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Readers respond to report of Alabama missionaries who must ‘sign or resign’comment (0)

January 2, 2003

By Jennifer Davis Rash

The news about Southern Baptist missionaries Rick and Nancy Dill facing termination if they do not affirm the 2000 version of the Baptist Faith and Message (BF&M) generated much response from Alabama Baptists.

In fact, a record number of readers reacted to the news — some praised the Dills while others con­­demned them. Some readers also disagreed with The Alabama ­Baptist reporting the story.

“I strongly disagree that The ­Alabama Baptist [gave] them a platform to air their grievance and speak against men like Dr. Jerry Rankin and Dr. Avery Willis ... and thousands of other missionaries ... who signed the BF&M,” said Leon Champion, International Mission Board (IMB) missionary to Venezuela. Champion said he and his wife, Jean, “are in agreement with the very points ... in which the Dills are in opposition.

“For example, I stand behind the removal of ... ‘The criterion by which the Bible is to be interpreted is Jesus Christ,’” Champion said. “Jesus is my Lord and Savior, and I honor Him as such. ... However, there is a group out there who ... has perverted the earlier intentions of the expression in the 1963 version,” he explained. “This group is now saying, ‘Only the things that Jesus taught are the things that should govern our Christian faith.’”

‘Disservice to Baptists’

Doris Bonds of Albertville disagrees with Champion. She believes the changes about Jesus Christ being the criterion for interpreting Scripture “did a disservice to Southern Baptists. And the change from ‘priesthood of the believer’ to ‘priesthood of believers’ seems an attempt to take personal accountability and replace it with collective authority,” she said.

“The changes regarding the role of women ... seem an attempt to reverse the high esteem Jesus afforded women,” she added.

Bonds also noted that Willis’ statement about missionaries being honest with Southern Baptists and promising to honor the churches’ convictions “completely ignores the fact that the 2000 BF&M ... does not reflect the conviction of all Southern Baptists.”

Missionaries should not have to justify their compliance with convictions “when those convictions are wrong,” said Jan Freeman of Trussville. “This isn’t conviction, it is policy, not Scripture, and not supported in Scripture,” she said. “Thank God for the ... missionaries who have resigned ... because those convictions are wrong.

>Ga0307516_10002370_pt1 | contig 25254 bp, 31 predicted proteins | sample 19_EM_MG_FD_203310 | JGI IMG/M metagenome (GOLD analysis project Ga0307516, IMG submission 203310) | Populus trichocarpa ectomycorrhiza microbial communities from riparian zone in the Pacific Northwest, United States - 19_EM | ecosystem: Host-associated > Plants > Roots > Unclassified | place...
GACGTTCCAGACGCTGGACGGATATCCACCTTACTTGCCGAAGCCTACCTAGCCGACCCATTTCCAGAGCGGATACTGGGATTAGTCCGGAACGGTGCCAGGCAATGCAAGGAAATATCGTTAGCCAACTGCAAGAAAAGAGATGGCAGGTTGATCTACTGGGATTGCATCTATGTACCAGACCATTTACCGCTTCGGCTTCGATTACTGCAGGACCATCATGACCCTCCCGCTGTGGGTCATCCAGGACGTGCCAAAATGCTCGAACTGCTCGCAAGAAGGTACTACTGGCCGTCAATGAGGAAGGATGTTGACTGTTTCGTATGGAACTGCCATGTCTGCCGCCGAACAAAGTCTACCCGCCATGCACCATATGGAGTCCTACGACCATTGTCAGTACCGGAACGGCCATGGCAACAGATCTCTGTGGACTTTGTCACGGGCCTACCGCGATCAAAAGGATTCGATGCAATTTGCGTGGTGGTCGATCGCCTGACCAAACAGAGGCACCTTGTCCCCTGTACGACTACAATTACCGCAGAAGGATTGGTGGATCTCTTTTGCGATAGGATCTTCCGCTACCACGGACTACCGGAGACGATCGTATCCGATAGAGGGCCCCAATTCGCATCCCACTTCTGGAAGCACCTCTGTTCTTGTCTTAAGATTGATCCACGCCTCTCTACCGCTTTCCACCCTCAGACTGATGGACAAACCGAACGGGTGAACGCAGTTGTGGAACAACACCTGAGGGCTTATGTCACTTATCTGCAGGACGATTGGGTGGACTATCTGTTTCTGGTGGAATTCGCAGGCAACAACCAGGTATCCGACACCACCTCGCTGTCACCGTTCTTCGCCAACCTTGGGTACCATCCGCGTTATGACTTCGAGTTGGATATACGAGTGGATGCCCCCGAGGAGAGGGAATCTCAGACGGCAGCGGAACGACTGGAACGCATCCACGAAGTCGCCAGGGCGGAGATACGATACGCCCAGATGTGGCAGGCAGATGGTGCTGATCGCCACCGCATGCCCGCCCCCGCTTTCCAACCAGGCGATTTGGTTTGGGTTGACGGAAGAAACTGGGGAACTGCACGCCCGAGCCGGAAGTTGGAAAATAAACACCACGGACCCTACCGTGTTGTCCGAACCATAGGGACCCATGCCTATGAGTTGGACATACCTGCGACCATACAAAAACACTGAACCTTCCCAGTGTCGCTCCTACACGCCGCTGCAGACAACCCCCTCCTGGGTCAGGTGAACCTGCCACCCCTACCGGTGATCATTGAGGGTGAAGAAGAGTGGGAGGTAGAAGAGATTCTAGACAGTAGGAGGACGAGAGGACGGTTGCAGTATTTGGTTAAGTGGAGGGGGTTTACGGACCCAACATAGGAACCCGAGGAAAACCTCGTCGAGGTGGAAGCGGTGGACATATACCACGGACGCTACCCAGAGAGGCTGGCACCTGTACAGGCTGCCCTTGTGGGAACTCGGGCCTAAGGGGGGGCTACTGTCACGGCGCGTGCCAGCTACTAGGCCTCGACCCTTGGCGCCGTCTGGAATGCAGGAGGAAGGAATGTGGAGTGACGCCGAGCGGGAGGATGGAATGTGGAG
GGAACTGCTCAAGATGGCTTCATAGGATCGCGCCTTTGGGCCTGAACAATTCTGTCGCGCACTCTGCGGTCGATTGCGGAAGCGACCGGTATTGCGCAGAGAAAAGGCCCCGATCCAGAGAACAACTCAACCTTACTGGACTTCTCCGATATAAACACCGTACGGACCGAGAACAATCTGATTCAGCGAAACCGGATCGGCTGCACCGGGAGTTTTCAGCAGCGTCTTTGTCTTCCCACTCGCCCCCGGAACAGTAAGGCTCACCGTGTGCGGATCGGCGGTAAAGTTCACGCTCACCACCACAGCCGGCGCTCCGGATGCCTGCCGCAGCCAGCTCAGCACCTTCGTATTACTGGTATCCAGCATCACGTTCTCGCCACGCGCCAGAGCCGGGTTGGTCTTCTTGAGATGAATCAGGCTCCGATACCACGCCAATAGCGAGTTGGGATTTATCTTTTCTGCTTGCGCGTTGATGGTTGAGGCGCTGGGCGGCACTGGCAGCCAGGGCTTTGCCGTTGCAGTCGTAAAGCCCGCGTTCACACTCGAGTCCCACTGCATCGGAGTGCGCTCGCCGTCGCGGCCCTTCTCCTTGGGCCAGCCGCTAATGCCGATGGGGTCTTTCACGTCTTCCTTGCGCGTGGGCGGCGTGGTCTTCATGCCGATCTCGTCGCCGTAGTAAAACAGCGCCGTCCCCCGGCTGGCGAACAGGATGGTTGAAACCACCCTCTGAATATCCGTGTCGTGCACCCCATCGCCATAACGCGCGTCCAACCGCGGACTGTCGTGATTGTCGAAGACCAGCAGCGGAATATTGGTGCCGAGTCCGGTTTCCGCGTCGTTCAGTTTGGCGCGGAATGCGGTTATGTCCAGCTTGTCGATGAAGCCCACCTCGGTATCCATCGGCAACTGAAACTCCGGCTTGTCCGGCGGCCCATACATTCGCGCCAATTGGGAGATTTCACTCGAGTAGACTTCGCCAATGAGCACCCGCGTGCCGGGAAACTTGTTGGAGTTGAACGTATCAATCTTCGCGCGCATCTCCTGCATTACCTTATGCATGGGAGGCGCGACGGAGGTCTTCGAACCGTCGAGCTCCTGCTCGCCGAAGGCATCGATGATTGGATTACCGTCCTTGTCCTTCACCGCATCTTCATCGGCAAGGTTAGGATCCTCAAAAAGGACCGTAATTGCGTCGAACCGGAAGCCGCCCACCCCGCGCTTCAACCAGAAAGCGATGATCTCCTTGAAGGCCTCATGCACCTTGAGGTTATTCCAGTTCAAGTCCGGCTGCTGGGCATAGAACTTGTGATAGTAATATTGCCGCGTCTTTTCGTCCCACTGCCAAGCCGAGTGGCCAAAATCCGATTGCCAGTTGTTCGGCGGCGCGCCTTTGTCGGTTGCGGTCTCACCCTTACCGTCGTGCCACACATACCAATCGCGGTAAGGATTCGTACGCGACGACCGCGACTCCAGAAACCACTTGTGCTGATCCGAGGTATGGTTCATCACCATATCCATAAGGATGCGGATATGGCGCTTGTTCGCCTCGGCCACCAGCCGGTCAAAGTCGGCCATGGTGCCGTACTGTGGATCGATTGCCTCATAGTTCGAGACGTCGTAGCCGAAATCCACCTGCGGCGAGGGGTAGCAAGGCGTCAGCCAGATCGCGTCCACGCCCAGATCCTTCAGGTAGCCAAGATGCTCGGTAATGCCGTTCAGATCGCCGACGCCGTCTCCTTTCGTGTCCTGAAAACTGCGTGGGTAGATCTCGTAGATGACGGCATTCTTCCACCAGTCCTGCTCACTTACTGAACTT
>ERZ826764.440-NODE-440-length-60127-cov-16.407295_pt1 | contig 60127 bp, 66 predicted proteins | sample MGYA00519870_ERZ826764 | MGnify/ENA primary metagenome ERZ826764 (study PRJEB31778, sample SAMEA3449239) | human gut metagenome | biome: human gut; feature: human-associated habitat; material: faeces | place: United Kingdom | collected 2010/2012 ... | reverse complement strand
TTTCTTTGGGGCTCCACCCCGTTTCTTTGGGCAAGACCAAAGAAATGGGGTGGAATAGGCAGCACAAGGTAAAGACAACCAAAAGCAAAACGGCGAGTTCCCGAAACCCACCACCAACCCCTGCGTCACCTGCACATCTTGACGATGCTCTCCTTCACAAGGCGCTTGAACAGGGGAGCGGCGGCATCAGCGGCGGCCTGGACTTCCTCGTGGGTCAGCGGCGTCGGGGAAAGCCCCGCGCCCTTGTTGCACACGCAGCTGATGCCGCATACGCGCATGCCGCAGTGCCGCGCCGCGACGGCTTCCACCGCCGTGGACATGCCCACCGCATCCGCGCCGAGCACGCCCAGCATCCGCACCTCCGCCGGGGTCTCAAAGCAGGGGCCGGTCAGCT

“You are correct, Mr. Dill, when you state that it is a perversion of the marriage relationship to reduce it to a question of power and control,” she said. “I would suggest that it is equally a perversion of the local church body and of the mission board to reduce it to a question of power and control.”

Will Hall, executive editor of Baptist Press, said Dill’s statement regarding the BF&M’s representation of the marriage relationship is inaccurate. Article 18 of the BF&M does reference Ephesians 5:21–33 and “a husband is to love his wife,” contrary to what the Dills stated, Hall said, noting the Dills also offered other mischaracterizations about the BF&M.

Wilma Cleveland of Cedar Bluff asked if IMB leaders remembered the commandment “Thou shalt have no other gods before me” (Ex. 20:3) when making the request for missionaries to affirm the BF&M. “Isn’t this putting something man-made before God?” she asked. “The calling to the missions field is from God, and He should be the One to say when the work is finished.”

William R. Hawkins of Birmingham tried unsuccessfully to get a resolution passed during the 2002 Alabama Baptist State Convention stating that Alabama Baptists disagree with the way the Southern Baptist Convention and IMB are handling the 2000 BF&M.

Noting the news is “sad and heartbreaking,” Hawkins believes missionaries who signed an earlier version of the BF&M should be exempt from signing the new one.

Jack M. Redfearn Jr., pastor of West Hartselle Baptist Church, said missionaries have had ample time to deal with the BF&M issue. The original request for them to sign was sent out in late January of 2002 and more than 99 percent of the missionaries have signed to date.


“If some missionaries are signing the message at the last moment out of fear of not being able to continue their ministries overseas (according to Rick Dill), that tells me ... the missionaries in question are sinning against their own conscience by signing a document they do not believe,” Redfearn said. “Isn’t this considered giving a false testimony to us their brethren in Christ? Do they even deserve to be supported by Southern Baptists on the missions field if they cannot operate within the boundaries of their own conscience?”

Jenny Hawthorne Jones of Buhl said she is finished with Southern Baptists. A member of a Southern Baptist church for 36 years, Jones said she cannot be part of a denomination in which she has lost faith.

“If 20 years of faithful service and sacrifice as ... missionaries takes second place to signing a document, then the BF&M isn’t worth the paper it is printed on,” she said. “Do Baptists [know] how white the fields are to harvest, and how many workers are needed? Obviously not if we have missionaries who ... are being fired because of a piece of paper that is not the Bible.”

These responses represent letters to the editor received by The Alabama Baptist on the issue of Rick and Nancy Dill. The paper will not publish any more responses on this subject.

For the full text of the Oct. 24, 2002, article on the Dills, visit www.thealabamabaptist.org and ­ go to the archives section.

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